Common Carp are prolific throughout the state and the Nation. Some claim there isnít a body of freshwater in the state without them. I live between Portland Oregon and Vancouver, Washington right next to the Columbia River. Ukrainian immigrants here have been issued commercial harvest permits for Lake Vancouver.
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   Old Thread  #27 6 Jan 2019 at 5.30am Login so you can post / reply  Register so you can join in!
In reply to Post #20
Good to know.... thanks
Iíll get some 6ís and 4ís
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   Old Thread  #26 6 Jan 2019 at 5.25am Login so you can post / reply  Register so you can join in!
In reply to Post #17
Re: Washington State Aquatic Invasive Species
Ref.
https://wdfw.wa.gov/ais/cyprinus_carpio_carpio/

ďCyprinus carpio carpio (Common carp )
Classification: Regulated
ďCommon carp and Koi (decorative carp) thrive in turbid rivers and lakes. They are omnivorous, eating insects, crustaceans, annelids, molluscs, and seeds from weeds and trees. For the most part they grub in the sediments to find food, stirring up sediments and increasing turbidity. Adults will uproot and destroy aquatic vegetation, which may be detrimental to ducks and other fish populations. There are carp in many lakes in the state, and people are encouraged to fish for them. They are not to be put back into any waters of the state. We would like to diminish these populations.Ē

-WDFW
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   Old Thread  #25 6 Jan 2019 at 5.09am Login so you can post / reply  Register so you can join in!
In reply to Post #17
Jon,

I agree, that was irresponsible of me to say. My apologies to all. I donít know of anyone, and I certainly do not catch and kill unless Iím going to eat them. In fact I do not know the actual statute so I will look into that and get back to you. I donít know what King Carp are. Asian or Silver Catp have been a problem around the Great Lakes area but none have been reported here. The two species in Washington are the Common Carp and Grass Carp. The WDFW agency introduced haploid Grass Carp in several lakes to control Milfoil vegetation primarily. It has had mixed results. Residents can purchase live haploid Grass Carp for private ponds and lakes but must get a permit to transport and release live carp. The only species here that is killed by fisherman regularly is the Pike Minnow. There was a government bounty on those caught in the Columbia at one point. I donít know if itís still going on. Haploid Northern Pike have been introduced to control both Pike Minnow and Common Carp. Washington Fishing Regulations are available to all online and anywhere you buy a fishing license. Most fishermen here are very responsible and environmentally conscientious.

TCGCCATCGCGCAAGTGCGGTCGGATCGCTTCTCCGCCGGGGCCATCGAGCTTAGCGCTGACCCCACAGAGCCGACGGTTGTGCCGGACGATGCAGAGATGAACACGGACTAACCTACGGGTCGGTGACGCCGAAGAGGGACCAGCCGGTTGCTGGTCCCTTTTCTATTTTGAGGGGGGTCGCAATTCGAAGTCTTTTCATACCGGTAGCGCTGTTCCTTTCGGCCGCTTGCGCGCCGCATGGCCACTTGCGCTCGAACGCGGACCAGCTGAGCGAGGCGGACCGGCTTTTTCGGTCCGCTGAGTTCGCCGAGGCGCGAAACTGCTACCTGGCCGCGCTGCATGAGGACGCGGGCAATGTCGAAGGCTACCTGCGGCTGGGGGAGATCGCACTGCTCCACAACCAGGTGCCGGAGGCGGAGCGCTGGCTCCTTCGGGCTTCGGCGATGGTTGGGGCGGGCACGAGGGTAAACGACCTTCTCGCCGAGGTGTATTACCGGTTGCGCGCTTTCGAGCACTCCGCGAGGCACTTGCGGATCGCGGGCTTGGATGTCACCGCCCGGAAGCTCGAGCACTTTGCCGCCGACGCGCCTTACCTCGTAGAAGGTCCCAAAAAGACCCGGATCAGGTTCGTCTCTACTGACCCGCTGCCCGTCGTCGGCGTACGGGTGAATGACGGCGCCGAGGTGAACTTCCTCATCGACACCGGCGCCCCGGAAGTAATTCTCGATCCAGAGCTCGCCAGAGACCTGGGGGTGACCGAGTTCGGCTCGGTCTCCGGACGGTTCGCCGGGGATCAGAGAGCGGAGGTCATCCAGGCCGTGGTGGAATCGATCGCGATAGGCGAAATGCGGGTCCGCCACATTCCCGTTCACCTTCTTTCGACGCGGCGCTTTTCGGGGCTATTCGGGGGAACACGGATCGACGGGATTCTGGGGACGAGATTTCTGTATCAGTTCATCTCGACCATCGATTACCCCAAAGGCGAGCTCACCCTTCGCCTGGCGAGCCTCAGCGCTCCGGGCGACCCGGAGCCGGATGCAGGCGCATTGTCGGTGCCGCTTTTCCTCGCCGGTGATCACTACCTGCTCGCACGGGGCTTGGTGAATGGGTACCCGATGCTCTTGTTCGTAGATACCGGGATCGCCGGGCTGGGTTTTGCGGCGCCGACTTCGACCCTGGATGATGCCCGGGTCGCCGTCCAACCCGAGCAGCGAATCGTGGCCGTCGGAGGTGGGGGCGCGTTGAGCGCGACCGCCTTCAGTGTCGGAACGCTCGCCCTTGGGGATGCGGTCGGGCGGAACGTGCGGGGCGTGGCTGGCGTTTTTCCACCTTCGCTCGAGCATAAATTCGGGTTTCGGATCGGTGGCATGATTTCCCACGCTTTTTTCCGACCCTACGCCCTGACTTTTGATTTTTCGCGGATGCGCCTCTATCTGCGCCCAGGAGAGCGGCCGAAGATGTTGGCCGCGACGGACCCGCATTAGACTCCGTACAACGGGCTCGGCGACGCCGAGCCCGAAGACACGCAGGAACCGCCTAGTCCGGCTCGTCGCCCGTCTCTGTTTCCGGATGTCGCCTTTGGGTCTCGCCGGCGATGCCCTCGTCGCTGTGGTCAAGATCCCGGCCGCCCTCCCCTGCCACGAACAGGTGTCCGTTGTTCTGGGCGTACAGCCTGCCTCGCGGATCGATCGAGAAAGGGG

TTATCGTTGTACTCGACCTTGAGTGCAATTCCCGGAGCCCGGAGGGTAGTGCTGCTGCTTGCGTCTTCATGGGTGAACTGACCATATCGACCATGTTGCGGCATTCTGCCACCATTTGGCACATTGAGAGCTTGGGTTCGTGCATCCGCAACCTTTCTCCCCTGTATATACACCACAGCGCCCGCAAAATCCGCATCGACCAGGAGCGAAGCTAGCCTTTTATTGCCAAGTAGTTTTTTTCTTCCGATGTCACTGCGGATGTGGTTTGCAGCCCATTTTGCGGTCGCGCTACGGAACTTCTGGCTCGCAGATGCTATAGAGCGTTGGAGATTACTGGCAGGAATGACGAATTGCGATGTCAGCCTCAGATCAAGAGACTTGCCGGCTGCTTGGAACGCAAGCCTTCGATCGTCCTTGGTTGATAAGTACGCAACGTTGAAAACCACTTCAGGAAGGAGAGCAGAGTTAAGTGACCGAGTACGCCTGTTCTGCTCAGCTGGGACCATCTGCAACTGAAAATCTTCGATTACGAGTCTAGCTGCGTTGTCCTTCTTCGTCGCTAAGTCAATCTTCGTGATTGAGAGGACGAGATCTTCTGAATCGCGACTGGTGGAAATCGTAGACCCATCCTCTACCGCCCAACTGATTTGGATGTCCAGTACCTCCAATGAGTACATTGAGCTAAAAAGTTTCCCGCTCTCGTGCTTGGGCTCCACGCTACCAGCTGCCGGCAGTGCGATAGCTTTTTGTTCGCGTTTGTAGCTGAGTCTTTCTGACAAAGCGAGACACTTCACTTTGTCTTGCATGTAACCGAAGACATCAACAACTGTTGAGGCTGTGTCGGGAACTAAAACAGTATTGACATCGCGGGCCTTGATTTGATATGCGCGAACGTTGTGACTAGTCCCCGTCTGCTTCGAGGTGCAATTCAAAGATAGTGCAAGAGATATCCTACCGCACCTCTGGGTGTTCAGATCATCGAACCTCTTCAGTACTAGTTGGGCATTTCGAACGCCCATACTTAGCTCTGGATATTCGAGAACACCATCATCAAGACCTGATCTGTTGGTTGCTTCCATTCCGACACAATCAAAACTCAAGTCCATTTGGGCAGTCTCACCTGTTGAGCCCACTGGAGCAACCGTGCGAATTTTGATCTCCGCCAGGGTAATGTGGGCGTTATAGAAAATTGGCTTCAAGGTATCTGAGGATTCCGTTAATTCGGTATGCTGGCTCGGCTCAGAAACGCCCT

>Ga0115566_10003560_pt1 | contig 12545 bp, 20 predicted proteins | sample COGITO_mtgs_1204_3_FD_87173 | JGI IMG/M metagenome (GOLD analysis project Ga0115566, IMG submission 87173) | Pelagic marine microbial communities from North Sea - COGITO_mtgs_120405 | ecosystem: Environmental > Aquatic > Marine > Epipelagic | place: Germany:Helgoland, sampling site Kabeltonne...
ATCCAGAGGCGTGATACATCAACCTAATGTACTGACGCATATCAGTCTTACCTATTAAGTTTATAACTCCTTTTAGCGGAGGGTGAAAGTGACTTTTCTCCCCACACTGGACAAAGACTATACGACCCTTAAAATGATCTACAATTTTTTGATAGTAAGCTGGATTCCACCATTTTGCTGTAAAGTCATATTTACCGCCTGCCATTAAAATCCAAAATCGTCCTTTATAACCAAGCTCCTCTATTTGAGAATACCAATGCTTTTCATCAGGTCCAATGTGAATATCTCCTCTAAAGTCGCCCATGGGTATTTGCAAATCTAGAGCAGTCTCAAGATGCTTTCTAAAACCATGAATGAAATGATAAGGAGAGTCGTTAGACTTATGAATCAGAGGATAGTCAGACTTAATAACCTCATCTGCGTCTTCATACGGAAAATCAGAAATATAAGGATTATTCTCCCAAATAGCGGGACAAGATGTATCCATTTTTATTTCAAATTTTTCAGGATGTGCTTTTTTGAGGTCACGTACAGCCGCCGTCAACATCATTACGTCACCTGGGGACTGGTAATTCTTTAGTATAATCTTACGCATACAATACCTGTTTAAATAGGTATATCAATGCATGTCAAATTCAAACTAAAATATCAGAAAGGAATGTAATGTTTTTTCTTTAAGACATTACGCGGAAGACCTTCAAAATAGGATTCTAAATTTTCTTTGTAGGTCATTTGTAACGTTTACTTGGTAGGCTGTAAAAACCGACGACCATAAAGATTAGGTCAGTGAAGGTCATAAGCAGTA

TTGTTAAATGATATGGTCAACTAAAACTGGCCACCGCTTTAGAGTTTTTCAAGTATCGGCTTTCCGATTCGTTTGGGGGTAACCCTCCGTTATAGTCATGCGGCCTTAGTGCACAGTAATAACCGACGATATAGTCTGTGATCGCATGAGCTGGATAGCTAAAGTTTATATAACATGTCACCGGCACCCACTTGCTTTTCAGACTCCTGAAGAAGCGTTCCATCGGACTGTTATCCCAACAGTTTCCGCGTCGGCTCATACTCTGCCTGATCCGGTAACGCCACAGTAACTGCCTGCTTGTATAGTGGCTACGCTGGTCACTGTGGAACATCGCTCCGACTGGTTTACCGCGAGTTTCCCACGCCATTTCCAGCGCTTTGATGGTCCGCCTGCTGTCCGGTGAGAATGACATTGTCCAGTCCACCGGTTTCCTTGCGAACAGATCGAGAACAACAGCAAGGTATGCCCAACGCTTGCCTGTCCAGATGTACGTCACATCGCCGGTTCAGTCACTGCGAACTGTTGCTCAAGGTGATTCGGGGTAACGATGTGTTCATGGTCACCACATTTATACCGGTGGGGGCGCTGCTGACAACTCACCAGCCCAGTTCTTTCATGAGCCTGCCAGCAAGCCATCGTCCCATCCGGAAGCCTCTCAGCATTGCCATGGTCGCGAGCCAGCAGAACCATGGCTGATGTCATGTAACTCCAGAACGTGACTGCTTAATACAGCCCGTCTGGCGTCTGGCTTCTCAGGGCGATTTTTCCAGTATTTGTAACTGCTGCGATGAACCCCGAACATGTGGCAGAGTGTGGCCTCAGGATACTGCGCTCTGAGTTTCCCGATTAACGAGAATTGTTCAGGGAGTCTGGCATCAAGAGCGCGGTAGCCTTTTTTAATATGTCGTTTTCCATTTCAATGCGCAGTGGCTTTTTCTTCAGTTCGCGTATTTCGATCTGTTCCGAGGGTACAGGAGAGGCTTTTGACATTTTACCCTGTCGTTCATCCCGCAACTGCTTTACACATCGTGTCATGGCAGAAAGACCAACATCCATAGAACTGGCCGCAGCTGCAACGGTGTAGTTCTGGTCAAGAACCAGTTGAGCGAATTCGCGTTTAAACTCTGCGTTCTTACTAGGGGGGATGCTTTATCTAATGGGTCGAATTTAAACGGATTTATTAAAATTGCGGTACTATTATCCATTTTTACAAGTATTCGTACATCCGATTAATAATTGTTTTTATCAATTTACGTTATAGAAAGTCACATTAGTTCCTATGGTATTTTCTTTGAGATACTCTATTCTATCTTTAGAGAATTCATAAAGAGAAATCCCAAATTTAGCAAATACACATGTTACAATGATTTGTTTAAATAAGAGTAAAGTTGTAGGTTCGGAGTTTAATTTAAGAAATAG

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   Old Thread  #24 5 Jan 2019 at 11.44pm Login so you can post / reply  Register so you can join in!
In reply to Post #18
Ah well.

TELL NO ONE.

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   Old Thread  #23 5 Jan 2019 at 10.35pm Login so you can post / reply  Register so you can join in!
In reply to Post #11
And also @da_snipa ... Olivier ĎParis to Portlandí is a great Columbia River carper.
He can certainly point you in the right direction ( and puts all his fish back!)...
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   Old Thread  #22 5 Jan 2019 at 9.28pm Login so you can post / reply  Register so you can join in!
If you are intereted in carp on the fly then follow @johnmontanacarp on Instagram. He catches loads from rivers and lakes in the US on flies.
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   Old Thread  #21 5 Jan 2019 at 3.25pm Login so you can post / reply  Register so you can join in!
In reply to Post #19
human grade vs animal grade with afloxins in particles is pretty much a myth isn't it?

Im really not sure but I for one will not take that chance !...............I can penny pinch on other things
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   Old Thread  #20 5 Jan 2019 at 3.23pm Login so you can post / reply  Register so you can join in!
In reply to Post #10
re fly patterns - I use huge flies with size 4 hooks. Their mouths are massive compared to the size of the fly - make sure you take a sharpening file with you though - the points can get turned over quite easily when you are dragging the hook across the bottom.
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   Old Thread  #19 5 Jan 2019 at 3.21pm Login so you can post / reply  Register so you can join in!
In reply to Post #14
human grade vs animal grade with afloxins in particles is pretty much a myth isn't it?